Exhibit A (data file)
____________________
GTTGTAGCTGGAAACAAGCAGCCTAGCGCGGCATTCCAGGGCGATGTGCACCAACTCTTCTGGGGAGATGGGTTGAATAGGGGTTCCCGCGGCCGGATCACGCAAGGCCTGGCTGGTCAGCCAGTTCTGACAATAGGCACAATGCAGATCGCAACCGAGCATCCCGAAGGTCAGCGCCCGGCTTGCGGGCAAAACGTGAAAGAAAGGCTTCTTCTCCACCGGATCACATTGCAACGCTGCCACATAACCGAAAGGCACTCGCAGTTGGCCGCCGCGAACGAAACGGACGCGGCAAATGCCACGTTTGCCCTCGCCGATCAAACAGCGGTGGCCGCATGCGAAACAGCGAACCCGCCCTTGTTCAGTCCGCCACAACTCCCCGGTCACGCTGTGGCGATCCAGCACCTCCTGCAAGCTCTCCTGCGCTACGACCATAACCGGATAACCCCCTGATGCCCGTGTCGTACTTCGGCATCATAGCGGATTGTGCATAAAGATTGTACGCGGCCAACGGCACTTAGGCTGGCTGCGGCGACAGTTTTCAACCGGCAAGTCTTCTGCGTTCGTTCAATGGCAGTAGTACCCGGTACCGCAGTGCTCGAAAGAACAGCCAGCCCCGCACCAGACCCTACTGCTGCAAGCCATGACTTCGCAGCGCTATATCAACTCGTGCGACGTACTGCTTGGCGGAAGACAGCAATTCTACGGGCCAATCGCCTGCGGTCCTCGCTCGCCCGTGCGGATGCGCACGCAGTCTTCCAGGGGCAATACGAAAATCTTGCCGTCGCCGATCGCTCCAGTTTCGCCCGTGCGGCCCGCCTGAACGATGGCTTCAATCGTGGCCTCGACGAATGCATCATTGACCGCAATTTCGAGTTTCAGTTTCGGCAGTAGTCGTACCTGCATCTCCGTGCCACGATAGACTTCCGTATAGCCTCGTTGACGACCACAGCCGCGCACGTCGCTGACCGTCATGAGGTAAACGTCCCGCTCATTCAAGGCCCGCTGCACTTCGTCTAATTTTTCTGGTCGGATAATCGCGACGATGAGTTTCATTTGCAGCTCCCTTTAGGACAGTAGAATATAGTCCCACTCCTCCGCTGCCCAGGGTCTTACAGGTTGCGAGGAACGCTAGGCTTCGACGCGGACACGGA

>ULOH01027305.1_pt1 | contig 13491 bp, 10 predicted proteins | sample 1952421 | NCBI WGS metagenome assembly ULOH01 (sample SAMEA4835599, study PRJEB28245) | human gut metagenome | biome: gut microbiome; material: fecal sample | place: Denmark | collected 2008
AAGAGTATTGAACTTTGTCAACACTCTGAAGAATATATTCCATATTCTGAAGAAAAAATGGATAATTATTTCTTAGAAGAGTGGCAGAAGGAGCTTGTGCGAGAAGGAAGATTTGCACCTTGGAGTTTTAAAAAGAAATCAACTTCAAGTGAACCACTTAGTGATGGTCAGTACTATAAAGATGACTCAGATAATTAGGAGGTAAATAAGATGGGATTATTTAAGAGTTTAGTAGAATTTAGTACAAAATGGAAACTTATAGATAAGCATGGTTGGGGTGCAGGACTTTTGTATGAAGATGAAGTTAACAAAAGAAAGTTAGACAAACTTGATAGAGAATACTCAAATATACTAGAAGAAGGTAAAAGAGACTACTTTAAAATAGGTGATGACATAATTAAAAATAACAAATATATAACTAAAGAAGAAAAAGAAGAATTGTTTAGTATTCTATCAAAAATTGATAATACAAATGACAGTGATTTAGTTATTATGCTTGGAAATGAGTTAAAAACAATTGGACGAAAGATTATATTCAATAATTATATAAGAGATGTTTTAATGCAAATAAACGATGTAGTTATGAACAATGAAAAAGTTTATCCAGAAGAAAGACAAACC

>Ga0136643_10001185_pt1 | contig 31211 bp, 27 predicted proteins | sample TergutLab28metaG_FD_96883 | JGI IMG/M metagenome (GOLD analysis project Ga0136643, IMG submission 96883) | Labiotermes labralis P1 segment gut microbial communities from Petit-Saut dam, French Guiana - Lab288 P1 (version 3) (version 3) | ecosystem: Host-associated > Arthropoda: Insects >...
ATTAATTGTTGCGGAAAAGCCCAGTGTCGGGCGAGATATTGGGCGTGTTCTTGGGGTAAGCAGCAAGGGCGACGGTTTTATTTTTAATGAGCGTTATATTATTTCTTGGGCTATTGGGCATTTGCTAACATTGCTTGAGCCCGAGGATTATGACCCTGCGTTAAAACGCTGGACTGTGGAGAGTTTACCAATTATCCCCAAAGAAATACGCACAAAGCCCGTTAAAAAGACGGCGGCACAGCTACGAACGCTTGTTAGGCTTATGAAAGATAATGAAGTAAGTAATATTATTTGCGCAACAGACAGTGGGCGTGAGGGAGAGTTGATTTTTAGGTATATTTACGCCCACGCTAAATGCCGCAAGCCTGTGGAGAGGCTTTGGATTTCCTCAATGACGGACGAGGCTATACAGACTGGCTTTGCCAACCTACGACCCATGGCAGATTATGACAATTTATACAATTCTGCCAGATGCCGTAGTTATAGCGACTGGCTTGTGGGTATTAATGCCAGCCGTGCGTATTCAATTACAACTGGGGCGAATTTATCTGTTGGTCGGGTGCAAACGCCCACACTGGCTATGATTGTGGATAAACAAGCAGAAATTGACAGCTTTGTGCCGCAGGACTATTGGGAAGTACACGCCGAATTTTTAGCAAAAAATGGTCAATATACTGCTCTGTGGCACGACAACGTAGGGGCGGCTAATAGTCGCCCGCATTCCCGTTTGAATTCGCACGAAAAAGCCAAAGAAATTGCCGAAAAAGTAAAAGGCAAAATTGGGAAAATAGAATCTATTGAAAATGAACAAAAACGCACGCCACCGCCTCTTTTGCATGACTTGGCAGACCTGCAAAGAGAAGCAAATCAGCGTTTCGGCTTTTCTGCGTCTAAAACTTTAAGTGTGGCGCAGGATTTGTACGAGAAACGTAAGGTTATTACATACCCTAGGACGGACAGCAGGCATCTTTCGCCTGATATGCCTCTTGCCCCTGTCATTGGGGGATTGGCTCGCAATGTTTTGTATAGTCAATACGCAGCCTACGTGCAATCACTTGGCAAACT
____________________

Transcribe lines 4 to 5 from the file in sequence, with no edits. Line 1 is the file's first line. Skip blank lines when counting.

>Ga0136643_10001185_pt1 | contig 31211 bp, 27 predicted proteins | sample TergutLab28metaG_FD_96883 | JGI IMG/M metagenome (GOLD analysis project Ga0136643, IMG submission 96883) | Labiotermes labralis P1 segment gut microbial communities from Petit-Saut dam, French Guiana - Lab288 P1 (version 3) (version 3) | ecosystem: Host-associated > Arthropoda: Insects >...
ATTAATTGTTGCGGAAAAGCCCAGTGTCGGGCGAGATATTGGGCGTGTTCTTGGGGTAAGCAGCAAGGGCGACGGTTTTATTTTTAATGAGCGTTATATTATTTCTTGGGCTATTGGGCATTTGCTAACATTGCTTGAGCCCGAGGATTATGACCCTGCGTTAAAACGCTGGACTGTGGAGAGTTTACCAATTATCCCCAAAGAAATACGCACAAAGCCCGTTAAAAAGACGGCGGCACAGCTACGAACGCTTGTTAGGCTTATGAAAGATAATGAAGTAAGTAATATTATTTGCGCAACAGACAGTGGGCGTGAGGGAGAGTTGATTTTTAGGTATATTTACGCCCACGCTAAATGCCGCAAGCCTGTGGAGAGGCTTTGGATTTCCTCAATGACGGACGAGGCTATACAGACTGGCTTTGCCAACCTACGACCCATGGCAGATTATGACAATTTATACAATTCTGCCAGATGCCGTAGTTATAGCGACTGGCTTGTGGGTATTAATGCCAGCCGTGCGTATTCAATTACAACTGGGGCGAATTTATCTGTTGGTCGGGTGCAAACGCCCACACTGGCTATGATTGTGGATAAACAAGCAGAAATTGACAGCTTTGTGCCGCAGGACTATTGGGAAGTACACGCCGAATTTTTAGCAAAAAATGGTCAATATACTGCTCTGTGGCACGACAACGTAGGGGCGGCTAATAGTCGCCCGCATTCCCGTTTGAATTCGCACGAAAAAGCCAAAGAAATTGCCGAAAAAGTAAAAGGCAAAATTGGGAAAATAGAATCTATTGAAAATGAACAAAAACGCACGCCACCGCCTCTTTTGCATGACTTGGCAGACCTGCAAAGAGAAGCAAATCAGCGTTTCGGCTTTTCTGCGTCTAAAACTTTAAGTGTGGCGCAGGATTTGTACGAGAAACGTAAGGTTATTACATACCCTAGGACGGACAGCAGGCATCTTTCGCCTGATATGCCTCTTGCCCCTGTCATTGGGGGATTGGCTCGCAATGTTTTGTATAGTCAATACGCAGCCTACGTGCAATCACTTGGCAAACT